window was of the thousands
of his countrymen lef* behind
in the tyranny of Communist !'
oppression and the refugee
camps in Austria.
Tour dime or dollar will do
your part in this humanitarian
battle. Give .
* V
Here's one that the teller
swore to be true
A freshman was advised by <
the authorities that as an on oncampus
campus oncampus first year student he
was not allowed to have an
automobile in Gainesville. A let letter
ter letter so Informing, was also sent
to the guys pop.
Poppa wrote back to the Uni University
versity University that his son owned the
car. had bought it with his own ownearned
earned ownearned money and wouldn't take
part in the affair The kid got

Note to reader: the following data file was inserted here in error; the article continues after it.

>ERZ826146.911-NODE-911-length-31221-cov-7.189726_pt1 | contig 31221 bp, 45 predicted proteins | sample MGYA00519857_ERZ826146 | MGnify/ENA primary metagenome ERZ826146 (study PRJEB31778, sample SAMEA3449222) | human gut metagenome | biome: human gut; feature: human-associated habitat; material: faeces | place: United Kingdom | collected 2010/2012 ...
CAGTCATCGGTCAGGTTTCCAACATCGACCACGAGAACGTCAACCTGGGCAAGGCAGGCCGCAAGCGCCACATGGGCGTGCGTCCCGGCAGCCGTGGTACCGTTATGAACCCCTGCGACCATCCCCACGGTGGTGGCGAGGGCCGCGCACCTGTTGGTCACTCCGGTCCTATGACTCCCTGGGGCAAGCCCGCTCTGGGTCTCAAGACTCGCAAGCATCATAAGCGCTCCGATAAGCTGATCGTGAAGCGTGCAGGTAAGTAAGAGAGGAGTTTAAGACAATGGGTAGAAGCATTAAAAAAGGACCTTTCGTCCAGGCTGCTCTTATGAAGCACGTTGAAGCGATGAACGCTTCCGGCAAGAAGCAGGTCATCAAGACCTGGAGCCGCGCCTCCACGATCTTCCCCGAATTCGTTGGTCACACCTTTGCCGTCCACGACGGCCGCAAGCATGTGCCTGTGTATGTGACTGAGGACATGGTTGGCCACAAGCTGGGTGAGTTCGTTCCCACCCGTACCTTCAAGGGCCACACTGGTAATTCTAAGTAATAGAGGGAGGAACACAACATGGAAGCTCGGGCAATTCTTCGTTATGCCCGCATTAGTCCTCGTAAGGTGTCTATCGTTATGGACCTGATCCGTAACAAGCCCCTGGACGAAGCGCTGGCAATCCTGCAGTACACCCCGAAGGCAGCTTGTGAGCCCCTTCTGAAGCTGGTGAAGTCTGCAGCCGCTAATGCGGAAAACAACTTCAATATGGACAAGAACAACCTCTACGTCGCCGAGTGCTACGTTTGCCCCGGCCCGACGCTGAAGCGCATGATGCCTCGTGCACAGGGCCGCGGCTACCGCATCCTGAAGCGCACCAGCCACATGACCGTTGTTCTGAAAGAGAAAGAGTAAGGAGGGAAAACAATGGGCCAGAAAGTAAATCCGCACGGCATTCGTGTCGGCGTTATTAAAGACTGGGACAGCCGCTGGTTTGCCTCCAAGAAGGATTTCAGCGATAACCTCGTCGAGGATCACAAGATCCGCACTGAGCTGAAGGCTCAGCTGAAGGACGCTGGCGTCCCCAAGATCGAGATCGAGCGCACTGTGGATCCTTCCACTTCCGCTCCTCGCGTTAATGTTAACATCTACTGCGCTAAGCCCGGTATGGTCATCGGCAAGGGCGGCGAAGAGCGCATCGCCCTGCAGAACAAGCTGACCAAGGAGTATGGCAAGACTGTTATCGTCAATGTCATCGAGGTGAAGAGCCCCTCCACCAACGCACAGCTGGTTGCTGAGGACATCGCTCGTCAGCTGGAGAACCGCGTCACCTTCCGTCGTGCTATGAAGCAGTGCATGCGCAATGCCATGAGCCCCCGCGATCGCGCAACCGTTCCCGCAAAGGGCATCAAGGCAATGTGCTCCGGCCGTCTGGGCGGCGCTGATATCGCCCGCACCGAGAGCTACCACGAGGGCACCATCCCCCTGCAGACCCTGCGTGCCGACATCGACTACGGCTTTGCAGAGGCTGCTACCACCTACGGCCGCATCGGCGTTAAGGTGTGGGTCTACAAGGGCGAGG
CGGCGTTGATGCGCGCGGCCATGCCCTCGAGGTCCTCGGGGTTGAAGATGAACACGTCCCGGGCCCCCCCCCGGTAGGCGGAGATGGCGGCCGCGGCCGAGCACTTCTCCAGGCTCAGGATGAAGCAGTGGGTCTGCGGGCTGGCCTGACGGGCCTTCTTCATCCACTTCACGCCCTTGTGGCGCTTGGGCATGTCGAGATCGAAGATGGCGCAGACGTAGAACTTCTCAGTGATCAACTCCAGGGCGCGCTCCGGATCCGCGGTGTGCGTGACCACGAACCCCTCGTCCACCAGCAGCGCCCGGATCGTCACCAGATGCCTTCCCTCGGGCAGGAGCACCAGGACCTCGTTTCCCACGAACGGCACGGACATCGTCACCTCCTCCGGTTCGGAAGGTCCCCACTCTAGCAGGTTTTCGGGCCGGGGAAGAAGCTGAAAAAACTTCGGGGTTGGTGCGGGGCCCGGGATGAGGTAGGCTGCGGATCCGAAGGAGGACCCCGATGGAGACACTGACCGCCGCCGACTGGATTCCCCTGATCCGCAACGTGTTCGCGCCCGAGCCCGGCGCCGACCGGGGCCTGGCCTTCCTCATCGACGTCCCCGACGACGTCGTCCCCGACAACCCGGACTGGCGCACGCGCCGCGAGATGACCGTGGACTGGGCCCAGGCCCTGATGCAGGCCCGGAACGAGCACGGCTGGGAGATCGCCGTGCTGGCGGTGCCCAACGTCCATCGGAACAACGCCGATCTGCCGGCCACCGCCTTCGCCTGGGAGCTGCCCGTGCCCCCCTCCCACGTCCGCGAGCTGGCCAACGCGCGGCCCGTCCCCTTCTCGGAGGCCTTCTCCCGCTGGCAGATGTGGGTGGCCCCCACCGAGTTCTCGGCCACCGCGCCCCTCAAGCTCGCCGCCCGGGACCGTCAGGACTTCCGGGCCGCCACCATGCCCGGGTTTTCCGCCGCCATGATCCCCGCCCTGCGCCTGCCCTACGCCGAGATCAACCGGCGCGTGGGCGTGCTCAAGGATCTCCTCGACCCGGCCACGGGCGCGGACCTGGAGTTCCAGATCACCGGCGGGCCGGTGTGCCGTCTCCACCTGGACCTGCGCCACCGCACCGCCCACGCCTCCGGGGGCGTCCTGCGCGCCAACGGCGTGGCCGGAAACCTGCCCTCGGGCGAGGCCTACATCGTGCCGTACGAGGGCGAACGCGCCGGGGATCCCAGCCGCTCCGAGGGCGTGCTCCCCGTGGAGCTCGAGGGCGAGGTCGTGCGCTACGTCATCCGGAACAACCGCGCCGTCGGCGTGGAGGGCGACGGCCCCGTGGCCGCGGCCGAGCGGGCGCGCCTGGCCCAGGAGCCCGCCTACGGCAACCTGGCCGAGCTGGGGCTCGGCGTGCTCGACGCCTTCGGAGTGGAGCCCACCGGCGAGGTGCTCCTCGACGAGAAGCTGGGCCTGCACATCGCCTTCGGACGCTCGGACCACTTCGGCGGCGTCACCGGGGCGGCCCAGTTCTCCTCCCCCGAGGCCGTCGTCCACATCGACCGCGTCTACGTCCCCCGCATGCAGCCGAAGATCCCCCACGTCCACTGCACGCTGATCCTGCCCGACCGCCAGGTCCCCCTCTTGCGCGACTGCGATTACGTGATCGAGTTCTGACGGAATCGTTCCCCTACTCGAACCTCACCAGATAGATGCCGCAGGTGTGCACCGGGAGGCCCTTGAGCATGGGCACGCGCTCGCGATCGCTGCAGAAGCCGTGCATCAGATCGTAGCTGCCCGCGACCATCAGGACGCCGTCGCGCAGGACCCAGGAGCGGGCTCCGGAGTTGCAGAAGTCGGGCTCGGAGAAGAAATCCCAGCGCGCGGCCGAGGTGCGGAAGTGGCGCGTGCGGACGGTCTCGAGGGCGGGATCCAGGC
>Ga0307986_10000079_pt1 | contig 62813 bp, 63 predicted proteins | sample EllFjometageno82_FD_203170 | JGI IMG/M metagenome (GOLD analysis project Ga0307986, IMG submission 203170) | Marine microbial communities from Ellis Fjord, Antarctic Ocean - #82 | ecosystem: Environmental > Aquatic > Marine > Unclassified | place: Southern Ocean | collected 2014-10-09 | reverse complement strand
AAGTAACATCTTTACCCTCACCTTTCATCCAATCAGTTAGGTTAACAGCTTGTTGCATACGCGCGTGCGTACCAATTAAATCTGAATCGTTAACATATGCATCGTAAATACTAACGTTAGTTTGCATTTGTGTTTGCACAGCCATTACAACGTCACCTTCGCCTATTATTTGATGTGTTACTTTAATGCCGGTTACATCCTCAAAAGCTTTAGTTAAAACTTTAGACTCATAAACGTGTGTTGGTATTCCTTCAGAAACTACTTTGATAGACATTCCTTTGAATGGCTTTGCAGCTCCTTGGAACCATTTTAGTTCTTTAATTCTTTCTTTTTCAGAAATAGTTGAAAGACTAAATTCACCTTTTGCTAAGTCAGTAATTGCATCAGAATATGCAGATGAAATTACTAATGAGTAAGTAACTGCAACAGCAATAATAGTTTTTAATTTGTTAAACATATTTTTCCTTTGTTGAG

Friday, December 14,1956

another letter telling him to get
rid of it. or get out, or words
to that effect.
So the guy sold his car for
a buck to his roommate who
was classified in upper-division.
So the roommate gave him the
keys back and told him to have
a ball.
Under the governing- regul regulations
ations regulations it's legal for a plehe to
borrow a car.
Good luck to all you guys wno
1 bring a car back after Christ Christmas.
mas. Christmas. But it's a stiff fine if
you're caught not properly regis registered.
tered. registered. so watch out .
And before column-writing
time comes again, 1957 will be
with us. Meanwhile, Merry Christ Christmas,
mas, Christmas, Happy New- Year and
don t forget finals are underway
nine days after you get back. .

ACROSS THE COLLEGIATE NATION
Students to Get 'Reading Day'

( Impel Hill, N. c. (I. p.)_
Students at the University of
North Carolina will have a pre preexam
exam preexam reading day next year.
Student body president Bob
Young, announcing the new pol polcy,
cy, polcy, said the reading day in innovation
novation innovation will- go into effect be between
tween between the last day of classes and
the first day of examinations
for the 1957-58 academic year.